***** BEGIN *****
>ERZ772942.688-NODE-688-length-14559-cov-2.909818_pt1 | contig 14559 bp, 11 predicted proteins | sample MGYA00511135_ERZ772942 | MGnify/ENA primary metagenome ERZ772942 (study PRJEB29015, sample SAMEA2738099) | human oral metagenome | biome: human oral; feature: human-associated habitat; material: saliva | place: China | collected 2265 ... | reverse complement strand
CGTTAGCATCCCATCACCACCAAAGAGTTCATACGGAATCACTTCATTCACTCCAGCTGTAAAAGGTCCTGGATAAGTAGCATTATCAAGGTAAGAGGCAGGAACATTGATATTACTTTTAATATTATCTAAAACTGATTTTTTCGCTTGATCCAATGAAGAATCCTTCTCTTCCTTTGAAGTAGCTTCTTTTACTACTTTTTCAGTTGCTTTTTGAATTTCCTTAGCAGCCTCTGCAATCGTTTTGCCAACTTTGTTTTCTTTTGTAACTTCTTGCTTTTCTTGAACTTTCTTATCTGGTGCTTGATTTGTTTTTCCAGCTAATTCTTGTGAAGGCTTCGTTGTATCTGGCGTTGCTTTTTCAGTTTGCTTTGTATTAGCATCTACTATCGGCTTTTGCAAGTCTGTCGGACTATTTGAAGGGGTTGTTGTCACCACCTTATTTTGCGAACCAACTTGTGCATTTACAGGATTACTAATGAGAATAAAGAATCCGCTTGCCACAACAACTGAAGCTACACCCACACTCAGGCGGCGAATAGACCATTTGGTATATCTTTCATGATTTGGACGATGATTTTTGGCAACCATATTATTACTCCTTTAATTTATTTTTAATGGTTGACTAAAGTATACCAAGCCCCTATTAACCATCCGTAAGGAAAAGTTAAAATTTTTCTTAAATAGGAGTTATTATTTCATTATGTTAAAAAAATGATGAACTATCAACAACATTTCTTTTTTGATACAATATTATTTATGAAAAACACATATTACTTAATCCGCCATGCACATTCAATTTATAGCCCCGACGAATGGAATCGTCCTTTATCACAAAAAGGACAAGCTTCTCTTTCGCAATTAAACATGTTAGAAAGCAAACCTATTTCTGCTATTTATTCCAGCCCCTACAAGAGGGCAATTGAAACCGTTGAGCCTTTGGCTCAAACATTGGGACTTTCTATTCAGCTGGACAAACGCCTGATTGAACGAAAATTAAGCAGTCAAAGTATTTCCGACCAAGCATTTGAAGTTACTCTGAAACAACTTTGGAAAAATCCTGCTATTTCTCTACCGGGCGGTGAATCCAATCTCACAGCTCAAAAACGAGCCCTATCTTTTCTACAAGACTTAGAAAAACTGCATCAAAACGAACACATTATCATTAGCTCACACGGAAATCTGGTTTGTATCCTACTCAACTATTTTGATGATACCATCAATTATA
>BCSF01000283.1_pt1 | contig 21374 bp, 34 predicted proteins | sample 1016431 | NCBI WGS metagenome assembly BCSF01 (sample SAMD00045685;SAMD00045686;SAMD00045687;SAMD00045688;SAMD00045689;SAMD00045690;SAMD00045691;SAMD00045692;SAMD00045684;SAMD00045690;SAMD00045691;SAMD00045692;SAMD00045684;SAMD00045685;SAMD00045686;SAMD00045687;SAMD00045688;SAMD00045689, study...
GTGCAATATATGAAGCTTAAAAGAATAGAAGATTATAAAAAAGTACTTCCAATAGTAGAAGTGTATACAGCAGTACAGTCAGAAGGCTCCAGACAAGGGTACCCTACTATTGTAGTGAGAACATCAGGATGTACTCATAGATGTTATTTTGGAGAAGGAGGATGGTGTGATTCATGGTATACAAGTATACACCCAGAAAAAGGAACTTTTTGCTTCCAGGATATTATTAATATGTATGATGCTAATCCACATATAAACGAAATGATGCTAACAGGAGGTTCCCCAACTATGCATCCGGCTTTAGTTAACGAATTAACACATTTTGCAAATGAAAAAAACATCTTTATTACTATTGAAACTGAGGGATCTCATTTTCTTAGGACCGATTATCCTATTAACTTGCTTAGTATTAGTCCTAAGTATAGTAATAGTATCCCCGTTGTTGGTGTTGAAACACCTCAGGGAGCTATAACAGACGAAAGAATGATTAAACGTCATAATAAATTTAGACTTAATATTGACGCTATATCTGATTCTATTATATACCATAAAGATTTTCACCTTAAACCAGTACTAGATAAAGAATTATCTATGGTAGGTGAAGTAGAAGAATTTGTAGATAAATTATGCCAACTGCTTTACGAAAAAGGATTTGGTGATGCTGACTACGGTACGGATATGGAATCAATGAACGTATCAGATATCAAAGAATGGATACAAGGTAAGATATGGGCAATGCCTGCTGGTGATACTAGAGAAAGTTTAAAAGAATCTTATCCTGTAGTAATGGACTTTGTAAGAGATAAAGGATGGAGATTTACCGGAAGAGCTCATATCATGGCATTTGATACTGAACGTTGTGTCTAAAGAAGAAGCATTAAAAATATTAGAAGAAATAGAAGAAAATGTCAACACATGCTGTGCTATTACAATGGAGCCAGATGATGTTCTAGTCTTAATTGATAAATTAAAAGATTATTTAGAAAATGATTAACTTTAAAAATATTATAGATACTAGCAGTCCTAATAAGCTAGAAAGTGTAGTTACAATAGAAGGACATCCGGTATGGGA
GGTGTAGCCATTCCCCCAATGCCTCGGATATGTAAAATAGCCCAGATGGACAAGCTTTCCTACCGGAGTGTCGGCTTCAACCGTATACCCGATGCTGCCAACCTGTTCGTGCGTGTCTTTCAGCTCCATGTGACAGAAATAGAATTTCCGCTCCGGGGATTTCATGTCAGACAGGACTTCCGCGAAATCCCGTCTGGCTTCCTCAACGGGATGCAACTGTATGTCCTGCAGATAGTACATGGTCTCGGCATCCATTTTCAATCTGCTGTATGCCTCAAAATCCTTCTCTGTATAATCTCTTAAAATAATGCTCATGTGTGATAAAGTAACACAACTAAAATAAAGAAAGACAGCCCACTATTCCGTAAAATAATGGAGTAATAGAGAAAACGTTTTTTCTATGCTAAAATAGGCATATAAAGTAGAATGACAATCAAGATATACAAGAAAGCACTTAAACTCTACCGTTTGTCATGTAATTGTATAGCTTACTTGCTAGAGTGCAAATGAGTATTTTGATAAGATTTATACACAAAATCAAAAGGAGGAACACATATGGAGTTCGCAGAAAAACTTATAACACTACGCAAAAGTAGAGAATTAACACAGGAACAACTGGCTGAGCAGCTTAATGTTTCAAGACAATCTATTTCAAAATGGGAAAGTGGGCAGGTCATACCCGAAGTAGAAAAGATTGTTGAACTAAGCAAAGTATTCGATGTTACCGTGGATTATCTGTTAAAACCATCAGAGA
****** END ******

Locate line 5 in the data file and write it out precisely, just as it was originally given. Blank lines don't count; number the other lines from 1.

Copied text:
GGTGTAGCCATTCCCCCAATGCCTCGGATATGTAAAATAGCCCAGATGGACAAGCTTTCCTACCGGAGTGTCGGCTTCAACCGTATACCCGATGCTGCCAACCTGTTCGTGCGTGTCTTTCAGCTCCATGTGACAGAAATAGAATTTCCGCTCCGGGGATTTCATGTCAGACAGGACTTCCGCGAAATCCCGTCTGGCTTCCTCAACGGGATGCAACTGTATGTCCTGCAGATAGTACATGGTCTCGGCATCCATTTTCAATCTGCTGTATGCCTCAAAATCCTTCTCTGTATAATCTCTTAAAATAATGCTCATGTGTGATAAAGTAACACAACTAAAATAAAGAAAGACAGCCCACTATTCCGTAAAATAATGGAGTAATAGAGAAAACGTTTTTTCTATGCTAAAATAGGCATATAAAGTAGAATGACAATCAAGATATACAAGAAAGCACTTAAACTCTACCGTTTGTCATGTAATTGTATAGCTTACTTGCTAGAGTGCAAATGAGTATTTTGATAAGATTTATACACAAAATCAAAAGGAGGAACACATATGGAGTTCGCAGAAAAACTTATAACACTACGCAAAAGTAGAGAATTAACACAGGAACAACTGGCTGAGCAGCTTAATGTTTCAAGACAATCTATTTCAAAATGGGAAAGTGGGCAGGTCATACCCGAAGTAGAAAAGATTGTTGAACTAAGCAAAGTATTCGATGTTACCGTGGATTATCTGTTAAAACCATCAGAGA